In the United States, when world wheat prices rise by 75 percent, as they have over the last year, it means the difference between a $2 loaf of bread and a loaf costing maybe $2.10. If, however, you live in New Delhi, those skyrocketing costs really matter: A doubling in the world price of wheat actually means that the wheat you carry home from the market to hand-grind into flour for chapatis costs twice as much. And the same is true with rice. If the world price of rice doubles, so does the price of rice in your neighborhood market in Jakarta. And so does the cost of the bowl of boiled rice on an Indonesian family’s dinner table.
Welcome to the new food economics of 2011: Prices are climbing, but the impact is not at all being felt equally. For Americans, who spend less than one-tenth of their income in the supermarket, the soaring food prices we’ve seen so far this year are an annoyance, not a calamity. But for the planet’s poorest 2 billion people, who spend 50 to 70 percent of their income on food, these soaring prices may mean going from two meals a day to one. Those who are barely hanging on to the lower rungs of the global economic ladder risk losing their grip entirely. This can contribute — and it has — to revolutions and upheaval.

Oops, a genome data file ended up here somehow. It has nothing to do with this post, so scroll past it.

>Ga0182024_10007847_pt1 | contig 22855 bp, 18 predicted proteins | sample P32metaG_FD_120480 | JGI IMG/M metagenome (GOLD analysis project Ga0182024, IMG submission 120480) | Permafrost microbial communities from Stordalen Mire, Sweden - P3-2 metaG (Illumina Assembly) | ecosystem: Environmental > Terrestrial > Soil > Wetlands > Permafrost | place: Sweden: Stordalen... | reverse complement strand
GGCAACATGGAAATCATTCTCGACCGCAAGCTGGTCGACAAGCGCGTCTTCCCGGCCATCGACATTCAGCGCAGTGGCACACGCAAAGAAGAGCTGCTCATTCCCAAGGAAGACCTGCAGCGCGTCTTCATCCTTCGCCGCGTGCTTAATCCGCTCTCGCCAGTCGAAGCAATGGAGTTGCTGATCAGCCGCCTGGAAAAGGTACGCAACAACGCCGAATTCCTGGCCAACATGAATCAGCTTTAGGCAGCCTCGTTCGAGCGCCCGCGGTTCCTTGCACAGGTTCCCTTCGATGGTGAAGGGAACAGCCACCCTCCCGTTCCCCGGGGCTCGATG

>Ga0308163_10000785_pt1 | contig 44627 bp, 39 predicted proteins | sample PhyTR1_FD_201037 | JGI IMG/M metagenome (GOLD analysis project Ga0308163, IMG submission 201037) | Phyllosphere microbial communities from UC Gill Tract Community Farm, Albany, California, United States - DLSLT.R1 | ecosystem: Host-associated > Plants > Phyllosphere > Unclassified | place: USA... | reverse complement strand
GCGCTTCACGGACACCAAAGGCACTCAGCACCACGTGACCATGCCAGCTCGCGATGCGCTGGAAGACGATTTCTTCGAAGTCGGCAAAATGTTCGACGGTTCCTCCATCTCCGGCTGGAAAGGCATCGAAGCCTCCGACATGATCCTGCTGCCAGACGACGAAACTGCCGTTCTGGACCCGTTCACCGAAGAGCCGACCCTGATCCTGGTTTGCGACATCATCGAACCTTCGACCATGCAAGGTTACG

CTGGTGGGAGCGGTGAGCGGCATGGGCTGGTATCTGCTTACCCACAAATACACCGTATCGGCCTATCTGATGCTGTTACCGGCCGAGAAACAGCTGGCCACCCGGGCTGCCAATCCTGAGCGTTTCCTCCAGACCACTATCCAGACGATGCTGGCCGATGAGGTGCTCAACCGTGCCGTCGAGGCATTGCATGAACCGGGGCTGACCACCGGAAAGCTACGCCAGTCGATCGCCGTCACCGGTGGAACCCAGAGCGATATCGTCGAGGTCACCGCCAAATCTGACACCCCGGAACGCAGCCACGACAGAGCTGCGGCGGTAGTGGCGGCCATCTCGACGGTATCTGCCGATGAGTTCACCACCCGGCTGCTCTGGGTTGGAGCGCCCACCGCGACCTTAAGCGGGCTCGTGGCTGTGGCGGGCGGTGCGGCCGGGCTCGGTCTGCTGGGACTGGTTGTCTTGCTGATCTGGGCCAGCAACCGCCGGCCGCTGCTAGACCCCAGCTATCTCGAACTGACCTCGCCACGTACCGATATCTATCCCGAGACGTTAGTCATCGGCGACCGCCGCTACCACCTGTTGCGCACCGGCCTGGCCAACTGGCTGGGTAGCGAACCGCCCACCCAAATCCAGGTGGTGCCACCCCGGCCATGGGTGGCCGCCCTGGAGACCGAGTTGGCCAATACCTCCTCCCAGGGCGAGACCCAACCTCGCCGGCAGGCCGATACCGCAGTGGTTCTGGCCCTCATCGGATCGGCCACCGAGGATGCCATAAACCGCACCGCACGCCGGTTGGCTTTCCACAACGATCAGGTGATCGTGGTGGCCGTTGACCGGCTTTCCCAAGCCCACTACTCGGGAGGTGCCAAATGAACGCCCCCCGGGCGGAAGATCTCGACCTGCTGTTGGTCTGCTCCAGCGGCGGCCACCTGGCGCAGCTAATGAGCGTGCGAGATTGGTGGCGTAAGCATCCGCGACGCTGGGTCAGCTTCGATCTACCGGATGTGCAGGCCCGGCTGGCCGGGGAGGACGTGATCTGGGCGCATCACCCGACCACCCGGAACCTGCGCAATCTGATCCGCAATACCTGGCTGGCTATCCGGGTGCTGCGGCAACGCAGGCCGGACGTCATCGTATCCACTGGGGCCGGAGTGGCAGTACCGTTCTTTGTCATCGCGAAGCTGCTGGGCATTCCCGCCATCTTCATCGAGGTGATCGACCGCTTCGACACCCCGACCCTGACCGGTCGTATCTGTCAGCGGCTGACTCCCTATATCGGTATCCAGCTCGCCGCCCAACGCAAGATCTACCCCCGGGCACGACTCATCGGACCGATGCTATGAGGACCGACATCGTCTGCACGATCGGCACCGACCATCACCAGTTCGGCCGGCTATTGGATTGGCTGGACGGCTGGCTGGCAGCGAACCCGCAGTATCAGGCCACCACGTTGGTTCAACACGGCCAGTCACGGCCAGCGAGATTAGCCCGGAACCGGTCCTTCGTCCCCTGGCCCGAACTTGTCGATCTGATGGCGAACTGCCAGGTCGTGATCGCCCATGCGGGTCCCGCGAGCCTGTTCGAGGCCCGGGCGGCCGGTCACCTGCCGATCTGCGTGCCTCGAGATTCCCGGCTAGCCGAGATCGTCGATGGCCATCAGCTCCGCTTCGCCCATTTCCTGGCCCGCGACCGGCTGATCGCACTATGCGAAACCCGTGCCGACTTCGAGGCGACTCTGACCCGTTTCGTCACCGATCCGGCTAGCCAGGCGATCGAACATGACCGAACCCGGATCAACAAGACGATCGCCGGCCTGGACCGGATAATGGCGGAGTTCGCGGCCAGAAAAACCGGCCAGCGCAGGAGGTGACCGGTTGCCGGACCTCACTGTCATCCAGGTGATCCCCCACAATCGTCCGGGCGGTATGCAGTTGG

This weekend, I went back to the scene of the crime — Crazy Go Nuts University — to celebrate the 20th anniversary of my graduating year, Science ’91 (Yes, I started off my academic career as an electrical engineer, and followed the grand tradition of switching to computers). It was great seeing all my classmates, whom I met waaay back in 1987, and we had a grand old time and some of the old haunts: Clark Hall Pub, Alfie’s, Wolfe Island and AJ’s (it’s since been renamed "The Ale House"). Although I got so engrossed in conversations and catching up that I took nowhere near as many photos as I should have, I did take some, and I’ll post them later this week.
It was great seeing the gang, and my special thanks to Kelli Pallett and Dave McDonnell for organizing the engineering reunion!
Pictured above: Kelli Pallett, Yours Truly, Todd Armstrong (he’s technically Science ’92, but he’s one of us!).
I’m about to set off on a drive to Crazy Go Nuts University, where this weekend my original class — Applied Science ’91 — will be celebrating their 20th anniversary. It’s kind of hard to believe that we started post-secondary back in September 1987.